Research consistently shows that most business transformations fail to return their desired ROI. The ones, the few that actually do succeed, inevitably have excellent change leadership skills at a variety of management levels <not just at the top>.
And this is where bedlam people thrive — in times of transformation. Any transformation is messy, often chaotic, and has serious impact on employees’ mental state <not just tasks>. In transformation, what you are attempting to create is typically very different than your current state of operation and often outcomes are unclear when you begin. This all means that numerous course corrections are required as you discover where you need to go and how to get there.
This process is nonlinear and full of surprises and requires a lot of flexibility and adaptability. It requires a shift of mindset, behavior, and culture to implement the new direction.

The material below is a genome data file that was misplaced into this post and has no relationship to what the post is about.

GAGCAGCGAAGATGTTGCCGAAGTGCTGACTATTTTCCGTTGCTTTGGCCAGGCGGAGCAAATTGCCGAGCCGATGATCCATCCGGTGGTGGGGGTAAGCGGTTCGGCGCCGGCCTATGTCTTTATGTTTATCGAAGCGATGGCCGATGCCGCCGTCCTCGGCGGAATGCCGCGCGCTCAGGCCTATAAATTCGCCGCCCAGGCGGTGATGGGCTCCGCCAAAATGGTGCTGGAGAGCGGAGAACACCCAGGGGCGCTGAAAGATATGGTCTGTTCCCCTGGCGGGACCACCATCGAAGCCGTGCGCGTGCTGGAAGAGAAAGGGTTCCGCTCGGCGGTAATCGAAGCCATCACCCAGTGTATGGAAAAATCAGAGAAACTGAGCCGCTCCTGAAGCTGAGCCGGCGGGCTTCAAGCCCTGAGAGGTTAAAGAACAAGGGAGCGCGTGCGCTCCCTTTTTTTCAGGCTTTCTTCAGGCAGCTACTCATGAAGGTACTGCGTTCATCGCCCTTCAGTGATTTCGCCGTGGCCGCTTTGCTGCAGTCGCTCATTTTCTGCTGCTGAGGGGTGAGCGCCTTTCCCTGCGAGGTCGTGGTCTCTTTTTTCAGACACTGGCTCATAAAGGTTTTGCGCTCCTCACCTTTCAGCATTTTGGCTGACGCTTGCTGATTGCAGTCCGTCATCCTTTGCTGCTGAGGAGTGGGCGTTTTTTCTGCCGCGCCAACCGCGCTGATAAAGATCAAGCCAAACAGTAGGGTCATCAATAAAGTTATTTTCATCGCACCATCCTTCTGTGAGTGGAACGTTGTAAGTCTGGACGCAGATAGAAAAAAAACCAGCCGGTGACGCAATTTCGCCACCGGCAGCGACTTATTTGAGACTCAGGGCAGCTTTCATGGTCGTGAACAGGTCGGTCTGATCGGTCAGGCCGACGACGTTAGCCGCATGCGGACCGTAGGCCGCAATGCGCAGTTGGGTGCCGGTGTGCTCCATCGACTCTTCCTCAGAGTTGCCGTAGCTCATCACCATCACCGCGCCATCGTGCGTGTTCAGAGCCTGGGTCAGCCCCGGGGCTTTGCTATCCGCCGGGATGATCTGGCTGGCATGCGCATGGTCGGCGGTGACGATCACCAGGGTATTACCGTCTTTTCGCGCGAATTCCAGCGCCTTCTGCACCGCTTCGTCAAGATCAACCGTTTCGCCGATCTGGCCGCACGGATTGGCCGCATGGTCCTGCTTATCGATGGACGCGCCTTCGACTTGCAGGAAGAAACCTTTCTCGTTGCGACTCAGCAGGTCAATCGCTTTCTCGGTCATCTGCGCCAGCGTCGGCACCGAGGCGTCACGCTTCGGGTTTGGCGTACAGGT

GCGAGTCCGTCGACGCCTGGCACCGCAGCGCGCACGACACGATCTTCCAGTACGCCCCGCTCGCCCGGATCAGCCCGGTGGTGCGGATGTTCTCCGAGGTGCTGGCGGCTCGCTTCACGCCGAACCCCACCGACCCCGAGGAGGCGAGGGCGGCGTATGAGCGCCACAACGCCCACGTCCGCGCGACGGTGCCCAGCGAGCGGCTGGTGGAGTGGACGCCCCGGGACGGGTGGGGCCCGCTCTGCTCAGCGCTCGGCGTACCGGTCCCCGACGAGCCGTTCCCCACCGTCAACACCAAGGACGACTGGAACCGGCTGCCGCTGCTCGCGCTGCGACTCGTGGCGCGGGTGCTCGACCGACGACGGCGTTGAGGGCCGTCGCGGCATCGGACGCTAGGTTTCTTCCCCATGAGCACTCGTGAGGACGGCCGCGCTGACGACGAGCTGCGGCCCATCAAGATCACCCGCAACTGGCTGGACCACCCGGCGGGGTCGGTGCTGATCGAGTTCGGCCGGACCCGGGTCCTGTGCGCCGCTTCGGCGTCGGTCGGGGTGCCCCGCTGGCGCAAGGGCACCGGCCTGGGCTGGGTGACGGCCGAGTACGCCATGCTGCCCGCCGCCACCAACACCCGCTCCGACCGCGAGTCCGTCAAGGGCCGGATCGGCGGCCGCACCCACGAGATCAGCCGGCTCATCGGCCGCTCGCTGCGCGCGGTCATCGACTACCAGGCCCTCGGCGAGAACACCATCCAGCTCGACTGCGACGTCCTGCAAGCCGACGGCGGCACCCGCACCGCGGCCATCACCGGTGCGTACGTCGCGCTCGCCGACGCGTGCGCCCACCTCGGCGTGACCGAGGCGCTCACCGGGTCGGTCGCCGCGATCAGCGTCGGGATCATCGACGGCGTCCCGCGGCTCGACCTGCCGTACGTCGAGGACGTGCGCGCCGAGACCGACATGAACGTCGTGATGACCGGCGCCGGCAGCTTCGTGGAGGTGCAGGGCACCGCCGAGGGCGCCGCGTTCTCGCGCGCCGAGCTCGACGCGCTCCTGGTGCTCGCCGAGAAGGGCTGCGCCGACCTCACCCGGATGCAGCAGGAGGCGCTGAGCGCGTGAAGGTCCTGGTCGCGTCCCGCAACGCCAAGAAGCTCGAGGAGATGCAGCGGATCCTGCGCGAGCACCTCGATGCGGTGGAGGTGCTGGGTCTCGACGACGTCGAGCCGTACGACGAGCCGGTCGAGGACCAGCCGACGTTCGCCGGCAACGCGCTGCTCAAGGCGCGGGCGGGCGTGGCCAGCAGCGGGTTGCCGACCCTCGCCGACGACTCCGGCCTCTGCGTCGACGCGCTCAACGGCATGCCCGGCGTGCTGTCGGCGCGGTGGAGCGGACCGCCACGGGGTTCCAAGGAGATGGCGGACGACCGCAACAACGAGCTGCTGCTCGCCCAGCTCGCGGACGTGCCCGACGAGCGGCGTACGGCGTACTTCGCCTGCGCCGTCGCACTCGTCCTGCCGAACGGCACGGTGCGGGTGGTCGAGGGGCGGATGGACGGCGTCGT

Bedlam people, tapping into the angst of employees and people, seek to offer simplicity platitudes to ‘cross the transformational chasm.’ And instead, because transformations are complex and naturally chaotic, it simply increases the bedlam and inefficiency and while short term there appears some ease in overall organization angst <because people grasp the simplicity platitudes as ‘doable’ , sigh, and relax> long term it fails the complexity of the system and transformation itself.
But even then bedlam managers succeed.
Bedlam people point to the point in time <in the past> that everyone relaxed and did stuff as ‘I know my shit.’
The net result? Bedlam people become more empowered <while actually having increased overall bedlam>.
Now. To be clear. There is a huge difference between taking a complex situation and in a simple way articulate what needs to be done and looking at a complex situation and articulating what needs to be done is simple.
The first is a skill.
The second is a lie.
Ok. I am done ranting. And all of this because I found the source of the word ‘bedlam.’